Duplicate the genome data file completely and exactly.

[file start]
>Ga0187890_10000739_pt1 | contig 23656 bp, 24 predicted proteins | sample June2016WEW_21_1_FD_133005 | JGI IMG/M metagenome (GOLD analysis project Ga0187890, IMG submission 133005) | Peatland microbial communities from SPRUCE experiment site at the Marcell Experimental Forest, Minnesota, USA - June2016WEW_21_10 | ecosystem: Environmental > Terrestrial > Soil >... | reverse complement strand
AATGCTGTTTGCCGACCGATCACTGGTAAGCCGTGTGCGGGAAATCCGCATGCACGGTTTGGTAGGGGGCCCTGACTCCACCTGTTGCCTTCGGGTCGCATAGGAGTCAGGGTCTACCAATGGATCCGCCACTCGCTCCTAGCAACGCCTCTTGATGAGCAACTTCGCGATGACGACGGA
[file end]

>Ga0187890_10000739_pt1 | contig 23656 bp, 24 predicted proteins | sample June2016WEW_21_1_FD_133005 | JGI IMG/M metagenome (GOLD analysis project Ga0187890, IMG submission 133005) | Peatland microbial communities from SPRUCE experiment site at the Marcell Experimental Forest, Minnesota, USA - June2016WEW_21_10 | ecosystem: Environmental > Terrestrial > Soil >... | reverse complement strand
AATGCTGTTTGCCGACCGATCACTGGTAAGCCGTGTGCGGGAAATCCGCATGCACGGTTTGGTAGGGGGCCCTGACTCCACCTGTTGCCTTCGGGTCGCATAGGAGTCAGGGTCTACCAATGGATCCGCCACTCGCTCCTAGCAACGCCTCTTGATGAGCAACTTCGCGATGACGACGGA